The disarray in India poses other dangers beyond what is already visible. There is emerging in India a new generation of regional political forces and satraps who have been emboldened enough to start challenging the constitutional sanctity of India’s federal polity. This is probably the biggest and most dangerous emerging problem for India and its future as a democracy. In order to deal with this danger and nip it in the bud, it is imperative to ensure the responsible, cohesive and determined functioning of the national political process by the government as well as by those who occupy the Opposition space in Parliament. An amorphous central polity emboldens regional satraps to flex their muscles. On the other hand, in order to view these developments more positively, leaders have to recognize the natural evolution of democratic institutions and regional aspirations in order to deal with these as opportunities, rather than as threats, and wisely adjust relationships and power sharing as a natural progression rather than as succumbing to threats and blackmail.

Be that as it may, India’s future need not remain engulfed in gloom and darkness. There are some faint but encouraging signs that political leaders of different hues, both at the Centre as well as in states, have begun to reassert their roles as the constitutionally elected guardians for the benefit and welfare of our people ahead of their personal political preoccupations. There is also a gradual realization that elected governments or political parties in the Opposition cannot be all things to everyone at all times and that they have greater responsibilities and accountability to the nation as a whole. The more positive development is that a section of India’s emerging generation is showing vigorous signs of self-confidence, empowerment and self-reliance, which are indeed hugely refreshing. This is the generation which constitutes the foundation of India’s demographic advantage. Furthermore, the resolve to decisively deal with egregious incidents of corruption is growing rapidly. An example of one bright silver lining is the spread of Aadhar, which will enable a direct cash transfer by the state to those intended to receive these. Disbursal of subsidies is a principal source of rent-seeking. However, fighting poverty, while keeping subsidies within sustainable limits, remains a major challenge.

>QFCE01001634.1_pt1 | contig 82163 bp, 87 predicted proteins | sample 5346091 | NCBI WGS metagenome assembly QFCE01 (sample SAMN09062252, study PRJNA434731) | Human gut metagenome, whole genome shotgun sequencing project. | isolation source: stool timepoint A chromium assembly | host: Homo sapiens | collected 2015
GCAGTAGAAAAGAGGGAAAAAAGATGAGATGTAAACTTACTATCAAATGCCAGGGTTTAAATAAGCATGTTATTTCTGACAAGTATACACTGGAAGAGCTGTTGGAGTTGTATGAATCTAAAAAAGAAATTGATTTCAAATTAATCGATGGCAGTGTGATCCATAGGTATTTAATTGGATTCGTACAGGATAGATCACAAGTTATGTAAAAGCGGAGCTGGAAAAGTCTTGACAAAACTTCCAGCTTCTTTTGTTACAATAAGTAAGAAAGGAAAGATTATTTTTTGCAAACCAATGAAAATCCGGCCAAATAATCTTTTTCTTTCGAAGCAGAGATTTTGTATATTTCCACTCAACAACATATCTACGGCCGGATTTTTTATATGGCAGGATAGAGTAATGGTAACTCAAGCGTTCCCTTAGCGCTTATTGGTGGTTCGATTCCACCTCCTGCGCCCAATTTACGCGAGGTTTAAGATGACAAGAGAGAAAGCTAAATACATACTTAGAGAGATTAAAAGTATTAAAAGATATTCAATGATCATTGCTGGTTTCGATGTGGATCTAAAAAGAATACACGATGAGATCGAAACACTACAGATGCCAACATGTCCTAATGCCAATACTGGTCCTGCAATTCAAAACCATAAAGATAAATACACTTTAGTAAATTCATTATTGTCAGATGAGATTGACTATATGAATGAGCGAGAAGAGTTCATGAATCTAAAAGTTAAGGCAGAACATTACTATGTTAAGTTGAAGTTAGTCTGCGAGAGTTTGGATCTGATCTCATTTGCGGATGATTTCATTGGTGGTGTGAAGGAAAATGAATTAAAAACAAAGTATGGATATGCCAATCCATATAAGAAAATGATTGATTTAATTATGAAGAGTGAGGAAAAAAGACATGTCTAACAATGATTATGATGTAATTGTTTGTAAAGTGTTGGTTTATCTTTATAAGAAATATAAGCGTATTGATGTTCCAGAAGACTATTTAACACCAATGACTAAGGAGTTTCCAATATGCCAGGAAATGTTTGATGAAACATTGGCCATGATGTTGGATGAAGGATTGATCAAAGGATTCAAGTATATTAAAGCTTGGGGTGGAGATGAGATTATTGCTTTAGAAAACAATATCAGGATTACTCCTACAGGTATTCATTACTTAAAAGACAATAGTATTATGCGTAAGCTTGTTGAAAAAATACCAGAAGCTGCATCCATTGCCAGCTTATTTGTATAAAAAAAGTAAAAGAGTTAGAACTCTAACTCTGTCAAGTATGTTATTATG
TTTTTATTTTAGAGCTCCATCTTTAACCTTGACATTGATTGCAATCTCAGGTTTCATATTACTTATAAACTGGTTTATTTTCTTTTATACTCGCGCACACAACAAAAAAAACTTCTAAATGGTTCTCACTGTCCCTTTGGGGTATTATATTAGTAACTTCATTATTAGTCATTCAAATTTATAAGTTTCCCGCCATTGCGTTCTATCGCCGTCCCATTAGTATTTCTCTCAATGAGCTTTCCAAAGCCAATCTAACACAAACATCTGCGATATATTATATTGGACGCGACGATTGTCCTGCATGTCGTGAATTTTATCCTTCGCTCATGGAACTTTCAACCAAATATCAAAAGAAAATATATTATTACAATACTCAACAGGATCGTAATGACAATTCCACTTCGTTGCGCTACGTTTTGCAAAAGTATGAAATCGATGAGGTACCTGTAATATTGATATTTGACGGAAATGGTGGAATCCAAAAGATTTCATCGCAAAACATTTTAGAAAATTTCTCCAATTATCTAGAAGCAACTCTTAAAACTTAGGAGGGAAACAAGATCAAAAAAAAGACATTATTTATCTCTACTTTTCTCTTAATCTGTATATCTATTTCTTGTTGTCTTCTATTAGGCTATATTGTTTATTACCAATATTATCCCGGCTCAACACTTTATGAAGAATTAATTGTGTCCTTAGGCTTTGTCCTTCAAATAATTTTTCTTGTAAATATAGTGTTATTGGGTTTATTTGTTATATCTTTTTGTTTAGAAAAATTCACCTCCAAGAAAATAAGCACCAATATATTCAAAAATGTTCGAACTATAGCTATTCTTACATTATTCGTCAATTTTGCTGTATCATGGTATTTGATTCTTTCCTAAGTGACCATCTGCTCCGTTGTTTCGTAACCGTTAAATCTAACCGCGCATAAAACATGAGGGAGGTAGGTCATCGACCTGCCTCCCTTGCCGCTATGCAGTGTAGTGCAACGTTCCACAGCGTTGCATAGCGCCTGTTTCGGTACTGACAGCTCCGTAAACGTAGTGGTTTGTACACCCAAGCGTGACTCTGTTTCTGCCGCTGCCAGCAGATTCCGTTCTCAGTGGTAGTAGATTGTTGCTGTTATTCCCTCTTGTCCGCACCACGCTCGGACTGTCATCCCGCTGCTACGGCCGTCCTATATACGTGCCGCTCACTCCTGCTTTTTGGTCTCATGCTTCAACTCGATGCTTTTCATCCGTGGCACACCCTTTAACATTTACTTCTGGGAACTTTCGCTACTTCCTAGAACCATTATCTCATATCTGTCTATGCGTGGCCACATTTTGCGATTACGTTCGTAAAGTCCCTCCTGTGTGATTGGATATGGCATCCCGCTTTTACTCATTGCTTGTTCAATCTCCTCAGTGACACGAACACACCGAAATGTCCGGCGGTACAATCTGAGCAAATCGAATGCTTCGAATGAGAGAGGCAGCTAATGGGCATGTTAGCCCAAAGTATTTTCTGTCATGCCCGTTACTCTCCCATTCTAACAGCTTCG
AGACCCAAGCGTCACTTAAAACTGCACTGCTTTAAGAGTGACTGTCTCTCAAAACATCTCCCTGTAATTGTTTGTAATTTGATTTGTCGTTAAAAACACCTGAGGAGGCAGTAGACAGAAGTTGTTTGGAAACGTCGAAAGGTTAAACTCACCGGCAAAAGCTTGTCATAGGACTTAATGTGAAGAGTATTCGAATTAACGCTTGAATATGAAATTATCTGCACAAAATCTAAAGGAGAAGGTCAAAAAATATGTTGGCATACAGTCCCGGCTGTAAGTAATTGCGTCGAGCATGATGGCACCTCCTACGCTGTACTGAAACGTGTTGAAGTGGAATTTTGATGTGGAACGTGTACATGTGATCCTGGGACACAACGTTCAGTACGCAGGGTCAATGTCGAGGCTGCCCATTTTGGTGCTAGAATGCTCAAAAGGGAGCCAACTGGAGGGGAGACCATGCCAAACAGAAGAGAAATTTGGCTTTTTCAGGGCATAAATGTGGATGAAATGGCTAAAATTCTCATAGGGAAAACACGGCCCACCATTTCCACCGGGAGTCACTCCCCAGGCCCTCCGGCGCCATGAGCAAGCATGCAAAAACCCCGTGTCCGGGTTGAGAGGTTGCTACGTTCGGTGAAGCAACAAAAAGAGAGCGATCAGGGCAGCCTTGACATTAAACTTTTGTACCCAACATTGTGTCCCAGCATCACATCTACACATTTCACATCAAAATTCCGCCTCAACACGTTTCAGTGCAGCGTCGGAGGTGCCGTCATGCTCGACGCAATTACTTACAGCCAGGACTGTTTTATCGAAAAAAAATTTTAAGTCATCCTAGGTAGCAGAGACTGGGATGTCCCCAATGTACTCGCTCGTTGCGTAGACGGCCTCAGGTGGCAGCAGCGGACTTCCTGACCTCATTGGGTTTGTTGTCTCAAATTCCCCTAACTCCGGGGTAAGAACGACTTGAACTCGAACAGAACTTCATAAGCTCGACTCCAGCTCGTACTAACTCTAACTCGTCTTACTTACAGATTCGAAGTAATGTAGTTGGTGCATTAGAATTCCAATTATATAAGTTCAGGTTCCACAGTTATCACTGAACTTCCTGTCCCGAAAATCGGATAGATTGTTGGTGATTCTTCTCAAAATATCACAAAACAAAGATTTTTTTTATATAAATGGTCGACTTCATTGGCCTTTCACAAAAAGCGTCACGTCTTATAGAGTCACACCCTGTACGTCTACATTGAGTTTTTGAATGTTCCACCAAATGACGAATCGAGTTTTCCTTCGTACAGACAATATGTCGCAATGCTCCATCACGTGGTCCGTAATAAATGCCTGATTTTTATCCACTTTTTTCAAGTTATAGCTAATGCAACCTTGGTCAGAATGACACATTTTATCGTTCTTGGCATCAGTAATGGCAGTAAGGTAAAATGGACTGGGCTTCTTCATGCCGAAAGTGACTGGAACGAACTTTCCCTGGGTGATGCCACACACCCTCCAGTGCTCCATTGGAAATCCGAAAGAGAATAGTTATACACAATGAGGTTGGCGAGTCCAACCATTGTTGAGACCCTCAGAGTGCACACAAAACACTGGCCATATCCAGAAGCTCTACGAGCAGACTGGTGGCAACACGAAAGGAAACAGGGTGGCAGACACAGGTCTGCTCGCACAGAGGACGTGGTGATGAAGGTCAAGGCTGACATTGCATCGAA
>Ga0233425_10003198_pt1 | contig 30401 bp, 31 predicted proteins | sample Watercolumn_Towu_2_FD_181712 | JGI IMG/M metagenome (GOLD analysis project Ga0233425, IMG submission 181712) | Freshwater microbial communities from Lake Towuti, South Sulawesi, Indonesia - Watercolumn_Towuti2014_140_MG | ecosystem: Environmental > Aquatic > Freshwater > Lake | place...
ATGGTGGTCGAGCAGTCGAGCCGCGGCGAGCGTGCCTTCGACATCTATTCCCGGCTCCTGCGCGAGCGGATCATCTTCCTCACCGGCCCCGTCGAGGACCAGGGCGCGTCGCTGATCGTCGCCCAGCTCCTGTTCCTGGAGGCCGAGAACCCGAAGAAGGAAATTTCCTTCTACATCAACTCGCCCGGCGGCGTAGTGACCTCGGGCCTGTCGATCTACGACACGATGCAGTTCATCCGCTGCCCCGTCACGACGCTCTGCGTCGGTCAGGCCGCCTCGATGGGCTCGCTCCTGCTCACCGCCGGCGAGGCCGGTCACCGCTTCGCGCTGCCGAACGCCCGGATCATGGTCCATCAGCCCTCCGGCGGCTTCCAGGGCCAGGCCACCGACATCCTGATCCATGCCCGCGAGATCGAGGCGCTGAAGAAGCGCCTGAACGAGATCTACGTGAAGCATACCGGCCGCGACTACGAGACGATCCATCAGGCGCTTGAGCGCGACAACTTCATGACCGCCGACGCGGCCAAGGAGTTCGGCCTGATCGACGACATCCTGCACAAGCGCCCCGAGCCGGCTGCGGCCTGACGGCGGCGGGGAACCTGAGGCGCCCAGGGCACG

Reinforcing the primacy of the Indian Constitution and of the sanctity of the judiciary and the legislature has been rejuvenated. With the passage of time, one may expect more responsible sections of non-state actors and media to gain legitimacy. Some emerging leaders in the corporate sector recognize that without playing their effective role in wealth creation in a socially responsible manner, their institutions’ future is unsustainable. Above all, a sense of empowerment is being expressed more widely by the youth in urban and rural India, which bodes well for the future.

While all these emerging trends may be well and good, India has unfortunately already lost invaluable time and opportunities to create conditions which would help aggressively drive its inherent strength — its people — to greater heights of productivity, prosperity and well-being. The question whether India has lost is being raised more frequently than ever before. It is up to us to prove that this is indeed not the case.

The challenges facing India in the future are even greater. One of the really big challenges is that of global warming and extremes of erratic weather. India’s dependence on seasonal rains for producing food is likely to be more frequently and severely affected by the vagaries of floods and droughts. The opposition to genetically modified agriculture represents the stark reality of our ignorance of scientific advances and unfounded fear of the unknown.

The larger issues of universal healthcare, literacy and education will take much longer to deal with effectively. But we will not even begin to make a dent in these issues unless India begins to urgently put its political house in order and emerges from the darkness of mindless political quarrels and the lack of discussion of real issues in Parliament that seem to have engulfed the nation.

One cannot live without pursuit of action, and it is the pursuit of positive objectives that sustains the hope and aspirations of a people. Let not our generation be recorded in history as the one which, by its inactivity and internecine quarrels, destroyed the opportunities of the future generations of Indians.